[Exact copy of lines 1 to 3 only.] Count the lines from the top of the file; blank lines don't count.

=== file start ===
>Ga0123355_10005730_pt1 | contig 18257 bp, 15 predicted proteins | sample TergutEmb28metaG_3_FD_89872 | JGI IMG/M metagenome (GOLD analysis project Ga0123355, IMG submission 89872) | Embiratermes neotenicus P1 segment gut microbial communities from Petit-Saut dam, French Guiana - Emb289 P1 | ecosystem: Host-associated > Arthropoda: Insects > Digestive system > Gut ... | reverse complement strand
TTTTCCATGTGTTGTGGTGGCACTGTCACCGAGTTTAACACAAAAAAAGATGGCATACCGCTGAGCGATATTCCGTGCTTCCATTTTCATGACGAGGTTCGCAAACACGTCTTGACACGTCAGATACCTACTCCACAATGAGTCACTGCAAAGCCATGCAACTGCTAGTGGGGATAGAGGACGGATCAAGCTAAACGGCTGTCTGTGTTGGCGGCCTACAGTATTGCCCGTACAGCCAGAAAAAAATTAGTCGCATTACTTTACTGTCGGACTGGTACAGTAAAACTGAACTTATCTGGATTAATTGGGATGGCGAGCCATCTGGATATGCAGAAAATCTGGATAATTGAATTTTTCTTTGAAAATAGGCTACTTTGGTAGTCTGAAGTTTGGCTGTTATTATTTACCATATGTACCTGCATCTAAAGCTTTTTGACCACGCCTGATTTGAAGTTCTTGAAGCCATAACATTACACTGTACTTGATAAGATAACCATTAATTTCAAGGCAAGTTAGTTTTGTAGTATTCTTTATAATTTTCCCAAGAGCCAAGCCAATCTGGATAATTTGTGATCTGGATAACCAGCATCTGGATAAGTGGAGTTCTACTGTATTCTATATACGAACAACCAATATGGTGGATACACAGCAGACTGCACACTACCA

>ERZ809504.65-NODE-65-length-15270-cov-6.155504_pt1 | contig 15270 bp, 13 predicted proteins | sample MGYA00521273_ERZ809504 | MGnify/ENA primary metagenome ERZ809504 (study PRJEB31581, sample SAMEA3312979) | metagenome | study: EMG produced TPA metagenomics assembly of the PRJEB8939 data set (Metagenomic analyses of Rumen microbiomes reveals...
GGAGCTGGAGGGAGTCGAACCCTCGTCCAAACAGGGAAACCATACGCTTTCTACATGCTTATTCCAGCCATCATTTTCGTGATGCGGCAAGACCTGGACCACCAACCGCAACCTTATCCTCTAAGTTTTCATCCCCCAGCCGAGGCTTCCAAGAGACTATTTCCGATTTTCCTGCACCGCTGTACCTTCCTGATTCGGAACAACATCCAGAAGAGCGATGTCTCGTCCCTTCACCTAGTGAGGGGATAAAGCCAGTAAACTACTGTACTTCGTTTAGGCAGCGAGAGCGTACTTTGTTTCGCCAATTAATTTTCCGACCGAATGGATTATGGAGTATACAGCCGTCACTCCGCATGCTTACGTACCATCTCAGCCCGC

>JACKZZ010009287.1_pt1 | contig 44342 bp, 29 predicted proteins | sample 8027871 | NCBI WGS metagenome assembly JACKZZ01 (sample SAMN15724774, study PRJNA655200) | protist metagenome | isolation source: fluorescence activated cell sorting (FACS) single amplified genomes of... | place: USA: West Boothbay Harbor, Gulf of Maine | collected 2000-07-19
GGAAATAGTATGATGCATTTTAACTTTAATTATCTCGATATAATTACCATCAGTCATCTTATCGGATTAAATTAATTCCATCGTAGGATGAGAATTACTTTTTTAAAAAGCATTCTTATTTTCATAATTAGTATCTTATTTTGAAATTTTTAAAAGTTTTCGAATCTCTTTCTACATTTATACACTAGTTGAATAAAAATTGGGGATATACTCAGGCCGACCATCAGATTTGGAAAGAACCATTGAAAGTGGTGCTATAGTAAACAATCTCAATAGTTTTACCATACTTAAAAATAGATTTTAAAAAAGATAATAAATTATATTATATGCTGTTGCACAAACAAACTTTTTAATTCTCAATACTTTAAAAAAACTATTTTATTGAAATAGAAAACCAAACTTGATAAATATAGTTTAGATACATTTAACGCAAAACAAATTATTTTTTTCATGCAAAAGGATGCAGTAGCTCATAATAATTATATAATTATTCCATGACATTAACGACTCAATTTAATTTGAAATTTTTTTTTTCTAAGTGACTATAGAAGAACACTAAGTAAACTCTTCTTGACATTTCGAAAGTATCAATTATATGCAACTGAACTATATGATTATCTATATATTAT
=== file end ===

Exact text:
>Ga0123355_10005730_pt1 | contig 18257 bp, 15 predicted proteins | sample TergutEmb28metaG_3_FD_89872 | JGI IMG/M metagenome (GOLD analysis project Ga0123355, IMG submission 89872) | Embiratermes neotenicus P1 segment gut microbial communities from Petit-Saut dam, French Guiana - Emb289 P1 | ecosystem: Host-associated > Arthropoda: Insects > Digestive system > Gut ... | reverse complement strand
TTTTCCATGTGTTGTGGTGGCACTGTCACCGAGTTTAACACAAAAAAAGATGGCATACCGCTGAGCGATATTCCGTGCTTCCATTTTCATGACGAGGTTCGCAAACACGTCTTGACACGTCAGATACCTACTCCACAATGAGTCACTGCAAAGCCATGCAACTGCTAGTGGGGATAGAGGACGGATCAAGCTAAACGGCTGTCTGTGTTGGCGGCCTACAGTATTGCCCGTACAGCCAGAAAAAAATTAGTCGCATTACTTTACTGTCGGACTGGTACAGTAAAACTGAACTTATCTGGATTAATTGGGATGGCGAGCCATCTGGATATGCAGAAAATCTGGATAATTGAATTTTTCTTTGAAAATAGGCTACTTTGGTAGTCTGAAGTTTGGCTGTTATTATTTACCATATGTACCTGCATCTAAAGCTTTTTGACCACGCCTGATTTGAAGTTCTTGAAGCCATAACATTACACTGTACTTGATAAGATAACCATTAATTTCAAGGCAAGTTAGTTTTGTAGTATTCTTTATAATTTTCCCAAGAGCCAAGCCAATCTGGATAATTTGTGATCTGGATAACCAGCATCTGGATAAGTGGAGTTCTACTGTATTCTATATACGAACAACCAATATGGTGGATACACAGCAGACTGCACACTACCA

>ERZ809504.65-NODE-65-length-15270-cov-6.155504_pt1 | contig 15270 bp, 13 predicted proteins | sample MGYA00521273_ERZ809504 | MGnify/ENA primary metagenome ERZ809504 (study PRJEB31581, sample SAMEA3312979) | metagenome | study: EMG produced TPA metagenomics assembly of the PRJEB8939 data set (Metagenomic analyses of Rumen microbiomes reveals...